Okay, so that WAS the "fuck." I kept wracking my brain trying to figure out what they left in. I thought of that one, but isn't it actually just "Fuhhh--" - that still counts? Boo. If I was choosing, I'd have kept, "Southern motherfucking Democratic-Republicans!" I love that line so much.
Eternal thanks to LMM, the cast/crew/orchestra, Disney+, and everyone else who had anything to do with making this and getting it in front of our eyeballs. I agree with everyone who's said that it doesn't replace live theatre, but I'm grateful for every show that gets recorded. Even if the show in question doesn't really connect with me personally, it's still special to capture that moment in time and make it available for people to see it who otherwise wouldn't have a chance to. And for people who have seen it live, to rekindle those memories and/or give them the opportunity to see it with the original cast.
Because - that cast! There's not one weak link in the chain.
I remember that it took me seeing the show to fully appreciate just how great Okieriete Onaodowan is, because as much as loved his Hercule Mulligan on the cast recording, I didn't get how fantastic his performance was until I saw just how much of a cold fish Madison is onstage. He plays hilariously off of the wildly-animated Jefferson, and it's such an amazing contrast to the gritty, dynamic Hercules Mulligan.
Leslie Odom Jr.'s voice is just like silk, and both "Wait for It" and "The Room Where It Happened" are such incredible moments in the show. The bridge of "Wait for It" (starting with "I am the one thing is life I can control") is an instance where I inevitably get choked up even though the lines themselves aren't as explicitly-emotional as other moments in the show. LMM is a composer who can sometimes make me tear up because his melodies are just THAT DAMN BEAUTIFUL, and when you put it together with the lyrics and Leslie's soaring vocals, I'm just dead.
Jasmine Cephas Jones is another one I had to see onstage to fully appreciate. Her Peggy is a delight, and then she's completely different as Maria Reynolds.
Can Christopher Jackson be my president? He brings such presence to the role. I love how, even though Jackson is just a few years older than LMM, you can completely buy Washington as a father figure to Hamilton - he's just out there with ALL the gravity, and then he still brings the gentlemanly rapping with the Gilbert & Sullivan references and everything. "One Last Time" kills me every time. After In the Heights, I hoped he'd become a big star, but it feels like LMM is the only Broadway composer who knows how to treat him right.
Phillipa Soo is the one who invariably wrecks me. It starts with "Burn," with a bigger wobble at that soft delivery of "It's quiet uptown," and then as soon as we get to her part in the finale, I'm gone. Even if I'm just singing "Who Lives, Who Dies, Who Tells Your Story" in the shower, sometimes I can't even sing her part. "Eliza...", and that's it for me.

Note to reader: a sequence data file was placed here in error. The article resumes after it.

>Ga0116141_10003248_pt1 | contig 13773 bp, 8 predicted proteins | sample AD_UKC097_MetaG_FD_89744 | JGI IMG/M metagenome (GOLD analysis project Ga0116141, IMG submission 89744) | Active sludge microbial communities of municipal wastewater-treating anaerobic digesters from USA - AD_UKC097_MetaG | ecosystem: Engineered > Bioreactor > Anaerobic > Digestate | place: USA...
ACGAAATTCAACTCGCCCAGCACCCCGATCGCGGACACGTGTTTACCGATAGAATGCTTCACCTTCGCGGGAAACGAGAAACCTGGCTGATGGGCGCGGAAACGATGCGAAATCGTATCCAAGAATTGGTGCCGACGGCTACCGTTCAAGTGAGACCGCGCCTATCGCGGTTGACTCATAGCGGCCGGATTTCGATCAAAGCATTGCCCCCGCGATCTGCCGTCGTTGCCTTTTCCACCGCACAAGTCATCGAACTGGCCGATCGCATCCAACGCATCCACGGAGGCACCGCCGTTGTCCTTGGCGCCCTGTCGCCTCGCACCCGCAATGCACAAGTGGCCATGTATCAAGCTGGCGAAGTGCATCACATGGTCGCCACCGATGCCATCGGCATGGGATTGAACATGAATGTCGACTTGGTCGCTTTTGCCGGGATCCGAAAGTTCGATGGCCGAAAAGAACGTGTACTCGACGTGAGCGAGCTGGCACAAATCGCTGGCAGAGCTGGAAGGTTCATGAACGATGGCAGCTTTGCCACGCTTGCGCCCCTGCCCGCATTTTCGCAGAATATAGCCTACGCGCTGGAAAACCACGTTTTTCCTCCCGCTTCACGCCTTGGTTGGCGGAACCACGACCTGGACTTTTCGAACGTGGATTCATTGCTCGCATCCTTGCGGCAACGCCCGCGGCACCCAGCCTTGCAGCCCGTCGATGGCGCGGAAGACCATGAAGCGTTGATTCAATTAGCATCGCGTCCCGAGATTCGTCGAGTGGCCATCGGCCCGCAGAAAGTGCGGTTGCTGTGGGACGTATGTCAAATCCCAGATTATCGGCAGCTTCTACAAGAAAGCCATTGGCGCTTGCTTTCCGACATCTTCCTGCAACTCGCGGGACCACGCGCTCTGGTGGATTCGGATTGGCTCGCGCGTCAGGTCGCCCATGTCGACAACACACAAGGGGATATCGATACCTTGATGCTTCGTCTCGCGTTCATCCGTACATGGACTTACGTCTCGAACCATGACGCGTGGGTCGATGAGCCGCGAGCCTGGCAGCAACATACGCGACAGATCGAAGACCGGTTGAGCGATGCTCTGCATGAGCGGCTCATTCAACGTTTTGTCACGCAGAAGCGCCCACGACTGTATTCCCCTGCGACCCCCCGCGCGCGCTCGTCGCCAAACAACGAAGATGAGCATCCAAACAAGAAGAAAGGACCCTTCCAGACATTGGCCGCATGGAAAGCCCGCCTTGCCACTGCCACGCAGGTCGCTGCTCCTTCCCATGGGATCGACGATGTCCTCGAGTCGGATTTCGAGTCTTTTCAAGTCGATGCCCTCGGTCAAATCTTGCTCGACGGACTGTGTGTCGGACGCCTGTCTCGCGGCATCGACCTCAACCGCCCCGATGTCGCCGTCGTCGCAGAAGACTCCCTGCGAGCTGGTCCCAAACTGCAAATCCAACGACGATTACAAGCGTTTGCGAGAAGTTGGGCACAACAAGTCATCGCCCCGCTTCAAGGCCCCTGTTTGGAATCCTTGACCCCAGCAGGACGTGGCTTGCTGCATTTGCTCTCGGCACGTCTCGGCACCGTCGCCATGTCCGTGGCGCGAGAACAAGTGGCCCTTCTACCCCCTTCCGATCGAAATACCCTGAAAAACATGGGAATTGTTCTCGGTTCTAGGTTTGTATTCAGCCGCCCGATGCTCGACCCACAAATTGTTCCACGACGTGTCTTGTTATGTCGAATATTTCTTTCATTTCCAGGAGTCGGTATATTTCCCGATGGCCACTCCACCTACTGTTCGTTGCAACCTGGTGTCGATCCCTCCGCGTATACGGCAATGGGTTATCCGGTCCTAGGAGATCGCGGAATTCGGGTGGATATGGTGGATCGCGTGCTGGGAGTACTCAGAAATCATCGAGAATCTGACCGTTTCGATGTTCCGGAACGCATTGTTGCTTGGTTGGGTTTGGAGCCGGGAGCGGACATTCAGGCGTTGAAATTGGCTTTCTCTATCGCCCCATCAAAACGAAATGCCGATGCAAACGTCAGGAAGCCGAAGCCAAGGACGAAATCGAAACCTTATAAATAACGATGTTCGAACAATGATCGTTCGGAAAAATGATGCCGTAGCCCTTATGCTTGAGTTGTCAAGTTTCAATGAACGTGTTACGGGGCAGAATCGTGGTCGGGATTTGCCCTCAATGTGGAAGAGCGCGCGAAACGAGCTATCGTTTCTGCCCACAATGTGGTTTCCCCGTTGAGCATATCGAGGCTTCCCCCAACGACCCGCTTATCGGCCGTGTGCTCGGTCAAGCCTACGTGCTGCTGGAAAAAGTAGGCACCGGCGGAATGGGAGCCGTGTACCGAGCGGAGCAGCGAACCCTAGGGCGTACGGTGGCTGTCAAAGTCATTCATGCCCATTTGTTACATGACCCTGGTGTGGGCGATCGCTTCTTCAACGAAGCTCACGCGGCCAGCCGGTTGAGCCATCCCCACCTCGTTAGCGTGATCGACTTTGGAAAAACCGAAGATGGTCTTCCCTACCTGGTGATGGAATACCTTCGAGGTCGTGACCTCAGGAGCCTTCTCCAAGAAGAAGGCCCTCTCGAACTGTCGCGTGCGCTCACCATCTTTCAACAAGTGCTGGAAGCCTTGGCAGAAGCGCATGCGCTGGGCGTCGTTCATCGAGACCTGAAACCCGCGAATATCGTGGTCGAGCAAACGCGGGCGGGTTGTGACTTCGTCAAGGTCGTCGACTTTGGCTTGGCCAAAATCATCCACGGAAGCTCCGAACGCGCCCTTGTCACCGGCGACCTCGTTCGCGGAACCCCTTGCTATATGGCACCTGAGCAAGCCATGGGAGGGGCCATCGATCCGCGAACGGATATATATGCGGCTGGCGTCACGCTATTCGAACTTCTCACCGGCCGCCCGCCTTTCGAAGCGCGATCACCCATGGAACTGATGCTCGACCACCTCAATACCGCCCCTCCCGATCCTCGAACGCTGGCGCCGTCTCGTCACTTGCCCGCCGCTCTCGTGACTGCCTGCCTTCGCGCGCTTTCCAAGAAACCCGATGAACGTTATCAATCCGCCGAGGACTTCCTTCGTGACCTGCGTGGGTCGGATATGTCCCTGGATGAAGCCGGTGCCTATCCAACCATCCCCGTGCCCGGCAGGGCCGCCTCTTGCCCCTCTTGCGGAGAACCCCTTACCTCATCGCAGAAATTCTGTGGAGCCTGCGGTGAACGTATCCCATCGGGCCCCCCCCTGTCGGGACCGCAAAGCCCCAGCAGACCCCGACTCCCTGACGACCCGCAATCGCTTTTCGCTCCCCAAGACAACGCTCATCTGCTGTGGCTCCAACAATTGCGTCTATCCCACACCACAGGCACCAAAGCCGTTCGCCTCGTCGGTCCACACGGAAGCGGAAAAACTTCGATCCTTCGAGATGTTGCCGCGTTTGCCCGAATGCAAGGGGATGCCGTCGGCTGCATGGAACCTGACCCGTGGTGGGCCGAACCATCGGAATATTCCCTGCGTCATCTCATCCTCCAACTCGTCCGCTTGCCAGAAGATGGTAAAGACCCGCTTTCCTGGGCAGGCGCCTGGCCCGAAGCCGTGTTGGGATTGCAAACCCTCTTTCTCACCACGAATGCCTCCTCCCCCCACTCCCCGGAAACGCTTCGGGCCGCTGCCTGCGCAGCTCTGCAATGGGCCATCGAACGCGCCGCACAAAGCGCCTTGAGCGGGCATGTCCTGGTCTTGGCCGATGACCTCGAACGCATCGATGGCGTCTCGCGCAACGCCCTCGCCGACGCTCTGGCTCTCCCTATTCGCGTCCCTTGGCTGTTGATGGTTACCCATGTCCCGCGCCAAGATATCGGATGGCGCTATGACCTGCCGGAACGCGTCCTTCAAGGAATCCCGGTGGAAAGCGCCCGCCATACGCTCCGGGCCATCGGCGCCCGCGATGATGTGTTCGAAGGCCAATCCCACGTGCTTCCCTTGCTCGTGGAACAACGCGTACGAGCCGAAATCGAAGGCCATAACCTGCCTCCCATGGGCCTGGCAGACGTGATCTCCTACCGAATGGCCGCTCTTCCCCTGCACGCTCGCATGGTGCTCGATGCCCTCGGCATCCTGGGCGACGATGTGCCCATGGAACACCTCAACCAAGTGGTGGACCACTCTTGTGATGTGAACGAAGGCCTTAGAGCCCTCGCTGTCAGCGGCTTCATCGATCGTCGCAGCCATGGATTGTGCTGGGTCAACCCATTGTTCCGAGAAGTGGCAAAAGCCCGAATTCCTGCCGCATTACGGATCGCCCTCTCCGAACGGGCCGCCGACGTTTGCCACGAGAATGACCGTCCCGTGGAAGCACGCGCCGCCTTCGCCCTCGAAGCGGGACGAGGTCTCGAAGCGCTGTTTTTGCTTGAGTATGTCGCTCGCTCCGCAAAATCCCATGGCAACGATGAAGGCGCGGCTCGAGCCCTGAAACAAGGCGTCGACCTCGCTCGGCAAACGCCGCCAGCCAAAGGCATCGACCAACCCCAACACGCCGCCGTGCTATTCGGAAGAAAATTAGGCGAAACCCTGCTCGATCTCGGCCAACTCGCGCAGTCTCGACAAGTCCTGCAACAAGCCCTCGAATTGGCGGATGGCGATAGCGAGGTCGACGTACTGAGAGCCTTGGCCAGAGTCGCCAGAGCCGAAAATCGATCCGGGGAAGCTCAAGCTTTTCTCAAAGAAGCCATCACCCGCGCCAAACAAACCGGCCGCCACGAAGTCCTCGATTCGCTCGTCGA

Jonathan Groff is so great as King George. I love that his costume gets less elaborate each time he comes onstage as he grows more dejected about his "relationship" with the U.S. Everything about this character is perfect.
Everything about Anthony Ramos is so earnest. Even when Philip is being all cocky, he's still got his heart out on his sleeve. He's a great Laurens - I especially love the "Rise Up" lines in "My Shot."
Oh man, Renee Elise Goldsberry. ICONIC. She tears the roof off of "Satisfied" - I'm spellbound from "Number one:" all the way to "At least I keep his eyes in my life." I was blown clean away the first time I heard that song. I was obsessed that the fact that we were presented with a woman who explicitly tells us she's rejecting the guy she wants in order to marry for money, and that decision is given CONTEXT and a sympathetic portrayal. She's another one that needs to be a bigger star like yesterday.
Obviously, LMM. He's of course a better composer/lyricist than he is an actor or a singer, but when he keeps to his wheelhouse - namely, passionate, energetic, and idealistic, so Hamilton all over - he does well. He plays off Jefferson especially well, along with Eliza and Washington. I also love all the moments of him being obnoxiously-extra, like speaking for 6 hours at the Constitutional Convention or sending Burr an itemized list of 30 years of disagreements (the ensemble carrying each page over to Burr separately - ha!!!) "Hurricane" is another one where I always get choked up at a less obvious moment, because everything just comes together so beautifully - it's, "They passed a plate around, total strangers moved to kindness by my story."
Daveed Diggs is an absolute CHARISMA BOMB. I love everything about both Lafayette and Jefferson. "Guns and Ships" just explodes off the stage, and Jefferson steals every goddamn scene he's in. On this viewing (the first of many, no doubt,) the only moment I rewound to watch again was the "I'm in the Cabinet - I am complicit in..." run in "Washington on Your Side," because he's just that great. Also, Jefferson making it rain with the Reynolds Pamphlet gives me life. I don't know if Diggs wants to do more Broadway, TV, movies, music, writing (have you seen Blindspotting? you should,) or whatever, but I want him to be able to do EVERYTHING he wants to do.